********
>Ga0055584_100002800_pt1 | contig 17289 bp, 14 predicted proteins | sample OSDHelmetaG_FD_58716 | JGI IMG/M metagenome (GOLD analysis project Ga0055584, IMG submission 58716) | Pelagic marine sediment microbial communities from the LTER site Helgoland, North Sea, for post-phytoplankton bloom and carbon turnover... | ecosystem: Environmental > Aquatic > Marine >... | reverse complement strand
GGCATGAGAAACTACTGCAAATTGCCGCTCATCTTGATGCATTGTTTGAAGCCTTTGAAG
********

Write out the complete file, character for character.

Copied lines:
>Ga0055584_100002800_pt1 | contig 17289 bp, 14 predicted proteins | sample OSDHelmetaG_FD_58716 | JGI IMG/M metagenome (GOLD analysis project Ga0055584, IMG submission 58716) | Pelagic marine sediment microbial communities from the LTER site Helgoland, North Sea, for post-phytoplankton bloom and carbon turnover... | ecosystem: Environmental > Aquatic > Marine >... | reverse complement strand
GGCATGAGAAACTACTGCAAATTGCCGCTCATCTTGATGCATTGTTTGAAGCCTTTGAAG